A tried-and-true approach is reminding clients of the long-term investment plan you and they created. By design, it should be counteracting short-term asset price declines through diversification. But they must not flee to cash. Remind them that cashing out during periods of high inflation may be counteractive to their long-term goals.
Another option is to discuss the difference between risk tolerance and risk perception. The former is a long-term personality trait that defines a person’s ability to withstand portfolio losses psychologically. Unless someone has a life-altering experience, risk tolerance is usually fixed over time. However, the latter term—risk perception—is an emotional judgment about the nature and severity of risk during a specific period.
In effect, risk perception is ephemeral and context-specific. Thus, when markets are high, people will perceive the risk to be minimal and be more willing to invest aggressively. When markets tank, they will perceive the risk to be high and want to move their money to safety. Your goal is to help them understand that widespread panic over market volatility is most often a temporary issue. For this reason, they should avoid making significant portfolio changes until their risk perceptions—and emotions—“revert to the mean.”
The Power of Distraction
When clients contact you overwhelmed with fear, acknowledge their emotions. Then focus on draining it of energy. For example, recommend they stop watching the news or reading financial websites during the current crisis. Or suggest they pursue a hobby that gets them outside where they can exercise and think calm thoughts. Providing positive distractions show that you are empathetic to their worries but want the best for them by offering suggestions that will help them control their fear.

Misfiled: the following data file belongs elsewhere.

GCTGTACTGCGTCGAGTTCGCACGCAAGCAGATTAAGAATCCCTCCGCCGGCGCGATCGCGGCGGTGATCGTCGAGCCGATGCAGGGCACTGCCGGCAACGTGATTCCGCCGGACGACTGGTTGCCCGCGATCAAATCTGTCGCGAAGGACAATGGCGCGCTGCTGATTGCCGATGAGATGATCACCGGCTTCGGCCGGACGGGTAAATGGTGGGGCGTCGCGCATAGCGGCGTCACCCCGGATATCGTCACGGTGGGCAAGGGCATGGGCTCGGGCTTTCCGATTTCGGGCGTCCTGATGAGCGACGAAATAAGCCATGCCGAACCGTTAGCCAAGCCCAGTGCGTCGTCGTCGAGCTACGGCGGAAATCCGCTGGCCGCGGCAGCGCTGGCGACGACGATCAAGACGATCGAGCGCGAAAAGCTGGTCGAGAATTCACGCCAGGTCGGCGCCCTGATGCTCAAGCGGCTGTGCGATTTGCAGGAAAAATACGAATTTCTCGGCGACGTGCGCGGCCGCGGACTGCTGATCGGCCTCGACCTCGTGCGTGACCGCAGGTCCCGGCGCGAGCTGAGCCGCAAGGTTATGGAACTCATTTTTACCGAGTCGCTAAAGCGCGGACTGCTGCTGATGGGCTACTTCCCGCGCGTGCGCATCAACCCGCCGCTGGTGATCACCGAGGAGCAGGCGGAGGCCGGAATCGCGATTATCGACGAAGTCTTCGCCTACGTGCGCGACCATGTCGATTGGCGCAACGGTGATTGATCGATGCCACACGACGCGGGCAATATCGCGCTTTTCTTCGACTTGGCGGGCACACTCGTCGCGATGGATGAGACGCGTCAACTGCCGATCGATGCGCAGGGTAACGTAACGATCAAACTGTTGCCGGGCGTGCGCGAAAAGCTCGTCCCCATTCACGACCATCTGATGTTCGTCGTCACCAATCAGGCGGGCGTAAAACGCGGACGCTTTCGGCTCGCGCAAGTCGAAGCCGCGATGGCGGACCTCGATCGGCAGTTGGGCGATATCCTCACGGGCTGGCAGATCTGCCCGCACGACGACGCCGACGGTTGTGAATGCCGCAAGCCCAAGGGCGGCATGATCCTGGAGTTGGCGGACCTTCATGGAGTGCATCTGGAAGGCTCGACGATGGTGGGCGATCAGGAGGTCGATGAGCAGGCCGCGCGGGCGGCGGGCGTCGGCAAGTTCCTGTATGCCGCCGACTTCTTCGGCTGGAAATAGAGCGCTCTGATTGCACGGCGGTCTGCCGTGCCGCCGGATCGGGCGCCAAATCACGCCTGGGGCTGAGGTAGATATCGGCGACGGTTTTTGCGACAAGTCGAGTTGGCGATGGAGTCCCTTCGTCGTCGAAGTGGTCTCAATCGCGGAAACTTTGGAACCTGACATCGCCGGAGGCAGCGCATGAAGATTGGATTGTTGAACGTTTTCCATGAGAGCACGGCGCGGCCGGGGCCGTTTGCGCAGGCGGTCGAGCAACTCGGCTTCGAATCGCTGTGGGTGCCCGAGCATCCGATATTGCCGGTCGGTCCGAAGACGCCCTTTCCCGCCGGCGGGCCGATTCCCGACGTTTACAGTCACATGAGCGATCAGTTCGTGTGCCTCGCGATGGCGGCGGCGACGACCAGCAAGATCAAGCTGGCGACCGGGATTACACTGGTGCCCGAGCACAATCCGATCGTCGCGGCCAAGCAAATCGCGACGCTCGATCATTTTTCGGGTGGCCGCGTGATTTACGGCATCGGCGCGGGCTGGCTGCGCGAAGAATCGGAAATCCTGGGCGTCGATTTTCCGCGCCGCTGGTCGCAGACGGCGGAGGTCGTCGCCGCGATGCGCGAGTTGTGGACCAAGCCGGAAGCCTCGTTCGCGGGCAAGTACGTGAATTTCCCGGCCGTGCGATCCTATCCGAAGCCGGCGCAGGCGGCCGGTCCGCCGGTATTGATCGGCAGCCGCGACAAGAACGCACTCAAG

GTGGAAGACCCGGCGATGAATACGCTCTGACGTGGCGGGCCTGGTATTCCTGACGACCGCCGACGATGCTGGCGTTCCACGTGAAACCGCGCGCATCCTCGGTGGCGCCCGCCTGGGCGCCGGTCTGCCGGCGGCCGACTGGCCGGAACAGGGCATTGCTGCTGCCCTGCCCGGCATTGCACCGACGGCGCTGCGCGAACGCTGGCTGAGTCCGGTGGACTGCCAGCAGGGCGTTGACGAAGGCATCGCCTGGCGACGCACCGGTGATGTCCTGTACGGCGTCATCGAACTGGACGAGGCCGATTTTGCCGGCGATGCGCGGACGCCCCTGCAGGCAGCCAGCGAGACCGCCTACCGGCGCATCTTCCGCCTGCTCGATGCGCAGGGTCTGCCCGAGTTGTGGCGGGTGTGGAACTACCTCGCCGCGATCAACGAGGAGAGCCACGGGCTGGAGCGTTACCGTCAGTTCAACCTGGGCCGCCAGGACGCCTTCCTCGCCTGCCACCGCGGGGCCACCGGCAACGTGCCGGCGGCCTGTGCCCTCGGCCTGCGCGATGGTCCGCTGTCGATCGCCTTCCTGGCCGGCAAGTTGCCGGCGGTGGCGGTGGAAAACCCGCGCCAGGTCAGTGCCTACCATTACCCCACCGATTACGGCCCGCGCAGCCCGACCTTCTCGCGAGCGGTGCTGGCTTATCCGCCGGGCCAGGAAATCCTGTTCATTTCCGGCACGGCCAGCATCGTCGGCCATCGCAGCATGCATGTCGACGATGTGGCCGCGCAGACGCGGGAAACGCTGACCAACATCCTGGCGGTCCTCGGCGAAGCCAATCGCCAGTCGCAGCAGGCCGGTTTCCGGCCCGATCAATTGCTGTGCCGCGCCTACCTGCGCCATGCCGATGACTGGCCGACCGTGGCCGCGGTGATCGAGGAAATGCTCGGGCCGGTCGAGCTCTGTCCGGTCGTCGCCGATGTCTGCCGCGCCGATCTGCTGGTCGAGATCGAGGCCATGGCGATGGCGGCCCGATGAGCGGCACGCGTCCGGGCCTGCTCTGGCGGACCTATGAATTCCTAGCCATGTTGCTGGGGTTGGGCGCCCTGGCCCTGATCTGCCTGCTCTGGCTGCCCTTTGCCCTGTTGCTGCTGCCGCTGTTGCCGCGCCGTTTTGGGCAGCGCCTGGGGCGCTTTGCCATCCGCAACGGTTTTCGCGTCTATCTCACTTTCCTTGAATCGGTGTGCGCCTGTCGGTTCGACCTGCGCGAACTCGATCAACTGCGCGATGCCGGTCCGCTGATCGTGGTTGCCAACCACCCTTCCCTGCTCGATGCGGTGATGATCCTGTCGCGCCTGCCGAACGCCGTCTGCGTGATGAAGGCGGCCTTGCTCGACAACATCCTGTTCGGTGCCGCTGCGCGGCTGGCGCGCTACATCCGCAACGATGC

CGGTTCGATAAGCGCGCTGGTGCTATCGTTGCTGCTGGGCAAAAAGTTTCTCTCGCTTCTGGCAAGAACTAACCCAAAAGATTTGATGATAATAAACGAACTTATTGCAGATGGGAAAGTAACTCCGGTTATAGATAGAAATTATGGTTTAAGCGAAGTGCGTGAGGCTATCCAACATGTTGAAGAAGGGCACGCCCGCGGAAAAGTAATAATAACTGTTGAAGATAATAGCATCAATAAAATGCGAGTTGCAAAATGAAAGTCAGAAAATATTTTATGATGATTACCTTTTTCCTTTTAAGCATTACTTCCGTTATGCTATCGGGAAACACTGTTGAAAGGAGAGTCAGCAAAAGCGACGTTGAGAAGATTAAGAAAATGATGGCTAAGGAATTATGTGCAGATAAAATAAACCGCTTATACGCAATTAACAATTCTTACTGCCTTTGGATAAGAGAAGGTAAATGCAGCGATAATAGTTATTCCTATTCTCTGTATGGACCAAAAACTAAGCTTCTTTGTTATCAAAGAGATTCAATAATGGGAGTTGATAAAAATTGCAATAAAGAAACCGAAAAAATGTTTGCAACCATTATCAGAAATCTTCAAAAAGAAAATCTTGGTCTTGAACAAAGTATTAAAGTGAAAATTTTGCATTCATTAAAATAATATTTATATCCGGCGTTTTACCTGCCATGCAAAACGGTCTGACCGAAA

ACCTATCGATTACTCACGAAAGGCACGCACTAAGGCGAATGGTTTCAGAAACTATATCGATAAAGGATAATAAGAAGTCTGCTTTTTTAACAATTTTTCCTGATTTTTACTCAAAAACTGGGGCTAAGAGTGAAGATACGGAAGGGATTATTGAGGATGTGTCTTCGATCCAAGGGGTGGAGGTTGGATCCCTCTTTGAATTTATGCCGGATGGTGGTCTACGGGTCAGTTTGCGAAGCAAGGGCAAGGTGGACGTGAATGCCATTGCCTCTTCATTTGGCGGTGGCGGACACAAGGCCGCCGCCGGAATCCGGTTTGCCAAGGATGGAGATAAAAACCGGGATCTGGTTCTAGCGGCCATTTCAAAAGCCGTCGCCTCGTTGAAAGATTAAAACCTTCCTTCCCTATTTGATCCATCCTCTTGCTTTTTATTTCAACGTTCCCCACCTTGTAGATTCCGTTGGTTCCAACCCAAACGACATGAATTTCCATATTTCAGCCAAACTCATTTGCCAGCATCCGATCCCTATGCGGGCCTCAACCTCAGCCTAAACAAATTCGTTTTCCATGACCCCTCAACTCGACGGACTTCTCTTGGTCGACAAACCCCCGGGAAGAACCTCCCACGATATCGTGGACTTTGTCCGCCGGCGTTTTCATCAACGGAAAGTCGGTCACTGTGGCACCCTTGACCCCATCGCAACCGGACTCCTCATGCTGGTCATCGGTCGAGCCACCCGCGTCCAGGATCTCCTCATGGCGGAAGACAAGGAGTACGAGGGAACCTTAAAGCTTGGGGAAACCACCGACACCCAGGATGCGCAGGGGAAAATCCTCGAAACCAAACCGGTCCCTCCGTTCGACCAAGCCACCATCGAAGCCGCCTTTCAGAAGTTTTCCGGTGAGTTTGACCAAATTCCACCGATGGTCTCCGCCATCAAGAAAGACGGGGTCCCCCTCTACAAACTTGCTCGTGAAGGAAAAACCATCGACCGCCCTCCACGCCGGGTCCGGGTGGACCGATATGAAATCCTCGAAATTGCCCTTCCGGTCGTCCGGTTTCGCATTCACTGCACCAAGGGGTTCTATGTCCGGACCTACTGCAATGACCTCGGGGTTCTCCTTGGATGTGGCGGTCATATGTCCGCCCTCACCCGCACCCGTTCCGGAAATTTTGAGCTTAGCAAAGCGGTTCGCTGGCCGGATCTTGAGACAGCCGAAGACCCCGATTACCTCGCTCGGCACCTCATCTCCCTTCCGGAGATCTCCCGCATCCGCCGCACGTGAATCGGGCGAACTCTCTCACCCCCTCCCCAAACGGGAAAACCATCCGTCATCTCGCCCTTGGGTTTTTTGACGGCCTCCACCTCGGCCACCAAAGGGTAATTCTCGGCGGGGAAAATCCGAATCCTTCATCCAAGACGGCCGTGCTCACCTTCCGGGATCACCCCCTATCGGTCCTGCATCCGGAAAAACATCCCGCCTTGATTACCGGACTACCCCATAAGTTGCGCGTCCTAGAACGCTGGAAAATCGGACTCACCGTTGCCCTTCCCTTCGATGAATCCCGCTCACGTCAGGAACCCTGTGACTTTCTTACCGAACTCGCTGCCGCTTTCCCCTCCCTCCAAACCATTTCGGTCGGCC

Some advisors share financial exhibits showing how markets have rebounded after past volatile periods. This might work for some highly analytical clients, but it won’t work for most. When people stress about their investments, their emotions are what got them there. Using a chart to pull them back from the abyss is an intellectual bandage to an emotional wound. It doesn’t always help. Instead, you want to help clients process their emotions to sort out what’s important from what’s noise.
It’s often helpful to fight emotions with other emotions. So when stressed-out clients call you, acknowledge their feelings. Then offer a countervailing, yet equally strong, emotion. For example, you might explain how a client who gave in to panic ended up wrecking his portfolio and could not retire. Then compare that with a client who rode out the storm and had more assets once markets stabilized and resumed their growth trajectory.
Finally, always stress your willingness to support your clients during tumultuous times. Remind them that you’ve supported them for many years and during many market cycles. Through it all, you’ve assisted them in making prudent decisions that served their families well. Then explain that even though you can’t predict the future, you have no reason to believe today’s volatility will have a permanent negative impact on their portfolios, as long as they stick to their investment plan. Remind them that they hired you for exactly this type of economic environment. You are, after all, the advisor they chose during the ups and downs of an everchanging economic ecosystem.